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Known mostly for his fielding, Torii Hunter had a career year at the plate in 2009, putting up a slash line of .299/.366/.508 in 506 PA, despite the fact that he battled injuries and spent some time on the DL. It was, by a comfortable margin, his best year at the plate, and he set career highs in multiple categories, including AVG, OBP, and OPS. Even OPS+ pegged it as his best offensive year to date.
His fielding, however, was a different story. Despite the fact that many still view him as one of the best in the league, and any time he makes a highlight-worthy play people will mention how great he still is, the numbers just don’t support it. We have UZR data going back to 2002, and Hunter has not had a season in that time worse than his 2009. His UZR peak came in 2003 with a 15.7, and he was equally as bad last season, posting a -17.9. Even OOZ saw his decline, with the 13 he posted his lowest showing by a wide margin. It is not a huge shock that Hunter would be losing a step, since he turned 34 last season, but it does illustrate one of the differences between the believe-their-eyes and the believe-the-stats crowd.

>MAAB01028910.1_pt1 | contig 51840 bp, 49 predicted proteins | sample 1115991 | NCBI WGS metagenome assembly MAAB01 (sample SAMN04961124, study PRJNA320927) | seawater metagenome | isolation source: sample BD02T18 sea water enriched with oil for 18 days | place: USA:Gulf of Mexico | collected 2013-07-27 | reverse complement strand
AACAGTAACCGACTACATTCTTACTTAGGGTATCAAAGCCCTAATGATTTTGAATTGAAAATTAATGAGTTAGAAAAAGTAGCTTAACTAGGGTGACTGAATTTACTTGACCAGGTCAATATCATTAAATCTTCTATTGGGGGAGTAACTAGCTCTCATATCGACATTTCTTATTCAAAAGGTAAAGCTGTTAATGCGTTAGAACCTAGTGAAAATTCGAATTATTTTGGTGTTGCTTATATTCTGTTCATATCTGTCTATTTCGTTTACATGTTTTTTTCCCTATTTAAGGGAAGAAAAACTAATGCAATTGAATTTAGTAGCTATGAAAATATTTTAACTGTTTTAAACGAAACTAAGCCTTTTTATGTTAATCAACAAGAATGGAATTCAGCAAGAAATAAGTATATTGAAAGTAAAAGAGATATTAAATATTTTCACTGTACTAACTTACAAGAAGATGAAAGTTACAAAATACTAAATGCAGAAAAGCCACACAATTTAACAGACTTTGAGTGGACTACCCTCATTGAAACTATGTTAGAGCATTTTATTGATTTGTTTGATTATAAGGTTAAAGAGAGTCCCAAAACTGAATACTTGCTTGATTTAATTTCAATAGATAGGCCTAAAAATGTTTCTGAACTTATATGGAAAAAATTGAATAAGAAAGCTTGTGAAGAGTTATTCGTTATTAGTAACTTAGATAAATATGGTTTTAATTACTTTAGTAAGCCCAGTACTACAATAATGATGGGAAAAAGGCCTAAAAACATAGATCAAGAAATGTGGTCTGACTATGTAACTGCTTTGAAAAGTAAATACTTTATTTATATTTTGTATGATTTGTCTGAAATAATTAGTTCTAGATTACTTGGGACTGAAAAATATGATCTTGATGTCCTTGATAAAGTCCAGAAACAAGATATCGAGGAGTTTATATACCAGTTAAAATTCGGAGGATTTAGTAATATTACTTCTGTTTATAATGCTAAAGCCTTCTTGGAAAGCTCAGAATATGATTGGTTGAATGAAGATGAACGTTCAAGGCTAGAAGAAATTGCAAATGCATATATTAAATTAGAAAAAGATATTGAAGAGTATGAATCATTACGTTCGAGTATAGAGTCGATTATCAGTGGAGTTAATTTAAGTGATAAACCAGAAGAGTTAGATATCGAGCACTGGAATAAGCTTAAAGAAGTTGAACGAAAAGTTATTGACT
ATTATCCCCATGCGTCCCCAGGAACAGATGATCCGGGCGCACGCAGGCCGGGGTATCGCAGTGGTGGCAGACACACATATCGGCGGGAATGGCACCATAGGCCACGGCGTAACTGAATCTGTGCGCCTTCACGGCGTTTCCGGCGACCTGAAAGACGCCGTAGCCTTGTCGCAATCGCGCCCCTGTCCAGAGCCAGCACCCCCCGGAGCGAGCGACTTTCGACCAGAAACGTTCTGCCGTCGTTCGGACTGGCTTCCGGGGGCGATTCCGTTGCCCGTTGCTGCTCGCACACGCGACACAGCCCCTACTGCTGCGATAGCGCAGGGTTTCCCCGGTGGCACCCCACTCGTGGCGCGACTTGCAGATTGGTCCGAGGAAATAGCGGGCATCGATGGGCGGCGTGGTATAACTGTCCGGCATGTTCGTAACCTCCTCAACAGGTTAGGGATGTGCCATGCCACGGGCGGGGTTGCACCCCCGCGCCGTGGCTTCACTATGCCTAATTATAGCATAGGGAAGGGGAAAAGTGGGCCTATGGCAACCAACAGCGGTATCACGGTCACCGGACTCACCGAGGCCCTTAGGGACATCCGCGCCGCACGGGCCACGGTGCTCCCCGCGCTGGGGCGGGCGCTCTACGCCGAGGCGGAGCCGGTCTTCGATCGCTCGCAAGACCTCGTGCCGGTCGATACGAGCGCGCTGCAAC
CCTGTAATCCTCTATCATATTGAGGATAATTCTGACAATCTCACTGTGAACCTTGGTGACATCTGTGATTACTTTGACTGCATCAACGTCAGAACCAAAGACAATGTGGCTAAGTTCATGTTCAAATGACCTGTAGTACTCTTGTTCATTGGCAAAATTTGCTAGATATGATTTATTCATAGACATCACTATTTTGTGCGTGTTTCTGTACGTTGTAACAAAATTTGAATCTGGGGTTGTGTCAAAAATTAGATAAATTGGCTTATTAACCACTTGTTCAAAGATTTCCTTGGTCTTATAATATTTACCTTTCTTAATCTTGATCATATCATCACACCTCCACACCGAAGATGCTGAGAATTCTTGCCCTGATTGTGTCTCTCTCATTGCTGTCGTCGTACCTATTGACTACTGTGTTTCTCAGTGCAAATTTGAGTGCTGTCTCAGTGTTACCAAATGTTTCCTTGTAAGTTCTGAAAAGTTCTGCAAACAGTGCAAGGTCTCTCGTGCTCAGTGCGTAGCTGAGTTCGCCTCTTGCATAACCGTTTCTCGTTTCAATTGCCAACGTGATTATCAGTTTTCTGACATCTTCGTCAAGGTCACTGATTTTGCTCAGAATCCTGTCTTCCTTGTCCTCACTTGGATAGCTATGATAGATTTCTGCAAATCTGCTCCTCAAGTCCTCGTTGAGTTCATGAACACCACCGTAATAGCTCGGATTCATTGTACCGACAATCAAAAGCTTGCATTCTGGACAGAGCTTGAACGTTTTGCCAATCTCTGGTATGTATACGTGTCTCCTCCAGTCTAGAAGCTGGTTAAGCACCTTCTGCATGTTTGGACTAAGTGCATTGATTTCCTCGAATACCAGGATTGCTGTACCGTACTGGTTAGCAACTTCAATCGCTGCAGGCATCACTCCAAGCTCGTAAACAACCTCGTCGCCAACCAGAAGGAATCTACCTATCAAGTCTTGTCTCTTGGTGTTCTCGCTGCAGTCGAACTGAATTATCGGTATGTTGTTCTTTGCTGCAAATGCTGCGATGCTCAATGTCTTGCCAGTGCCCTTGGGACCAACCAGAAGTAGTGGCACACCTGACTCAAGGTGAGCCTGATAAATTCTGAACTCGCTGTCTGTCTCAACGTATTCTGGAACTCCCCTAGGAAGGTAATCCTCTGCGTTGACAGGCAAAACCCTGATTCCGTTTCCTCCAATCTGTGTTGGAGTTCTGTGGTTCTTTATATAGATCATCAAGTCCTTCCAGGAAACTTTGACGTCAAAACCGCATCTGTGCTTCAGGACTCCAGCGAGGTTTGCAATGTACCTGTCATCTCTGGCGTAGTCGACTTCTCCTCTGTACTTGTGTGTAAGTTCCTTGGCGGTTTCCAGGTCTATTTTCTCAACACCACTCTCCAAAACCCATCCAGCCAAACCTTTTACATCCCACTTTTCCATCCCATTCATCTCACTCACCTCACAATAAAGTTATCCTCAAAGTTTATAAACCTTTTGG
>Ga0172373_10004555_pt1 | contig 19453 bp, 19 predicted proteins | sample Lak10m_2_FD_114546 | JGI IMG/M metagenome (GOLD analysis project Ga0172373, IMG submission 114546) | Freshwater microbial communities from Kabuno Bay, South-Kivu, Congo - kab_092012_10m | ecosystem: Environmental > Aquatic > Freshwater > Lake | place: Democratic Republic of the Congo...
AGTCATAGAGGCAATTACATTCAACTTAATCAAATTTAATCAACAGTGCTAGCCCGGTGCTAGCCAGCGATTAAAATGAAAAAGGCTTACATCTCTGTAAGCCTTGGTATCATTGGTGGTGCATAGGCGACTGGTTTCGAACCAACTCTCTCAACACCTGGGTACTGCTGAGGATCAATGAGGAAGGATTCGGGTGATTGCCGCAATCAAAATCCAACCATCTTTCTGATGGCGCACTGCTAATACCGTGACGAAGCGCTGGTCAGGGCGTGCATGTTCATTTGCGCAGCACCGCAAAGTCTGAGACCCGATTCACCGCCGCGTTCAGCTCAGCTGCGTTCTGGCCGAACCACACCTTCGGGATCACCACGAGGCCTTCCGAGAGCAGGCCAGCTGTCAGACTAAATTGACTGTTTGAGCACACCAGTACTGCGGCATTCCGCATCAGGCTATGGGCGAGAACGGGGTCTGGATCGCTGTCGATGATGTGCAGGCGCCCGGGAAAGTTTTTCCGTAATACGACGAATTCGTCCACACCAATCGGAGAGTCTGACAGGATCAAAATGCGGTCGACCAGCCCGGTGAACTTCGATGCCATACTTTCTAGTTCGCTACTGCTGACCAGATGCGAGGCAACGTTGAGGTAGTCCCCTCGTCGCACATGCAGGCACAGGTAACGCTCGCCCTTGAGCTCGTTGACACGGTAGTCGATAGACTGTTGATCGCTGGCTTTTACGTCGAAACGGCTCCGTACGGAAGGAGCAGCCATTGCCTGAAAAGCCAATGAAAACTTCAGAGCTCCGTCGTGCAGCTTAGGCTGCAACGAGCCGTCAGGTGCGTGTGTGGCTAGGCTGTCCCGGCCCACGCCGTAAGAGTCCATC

Looking forward may make people think I’m a broken record that see’s nothing but bad for the Angels, but I assure you neither of those are the case. To say I expect regression to hit Hunter in 2010, when I also said it about both Morales and Saunders, is not to say that I see regression everywhere and no one can ever improve. Instead, I let the numbers guide me on this, and I think in this instance they’re pretty clear. Not many players have a career offensive year at age 34 and then improve upon that the next year (at least, not naturally). To think, then, that Hunter will show at least a fair amount of regression offensively is not to go far out on a limb at all, I believe.
When it comes to the projection systems, ZiPS projects Hunter most favorably, seeing him with a .288/.350/.489 line and a .367 wOBA. CHONE is actually among the most optimistic, projecting a .272/.332/.465/.348, for a nearly 20 point gap in wOBA between the two. I’m more inclined to agree with CHONE on this, if only because they’re more in line with his career numbers, which I think Hunter will fall back towards. In both of his seasons in Anaheim thus far he’s posted numbers above his career averages, likely a result of Angel Stadium being a better offensive park than the Metrodome was. Given that, I think something in the .280/.345/.470 range is where Hunter will finish the season. Unfortunately, I can’t see his UZR suddenly improving, and as long as Hunter has the mystique of an excellent defensive CFer surrounding him, he’ll remain in that spot and cost the Angels some runs. He makes up for it with his bat, but at a premium defensive position like CF, it’s not in a team’s best interest to have a negative defender there. Unfortunately, it’s just one of those things we’re going to have to accept for the duration of his contract.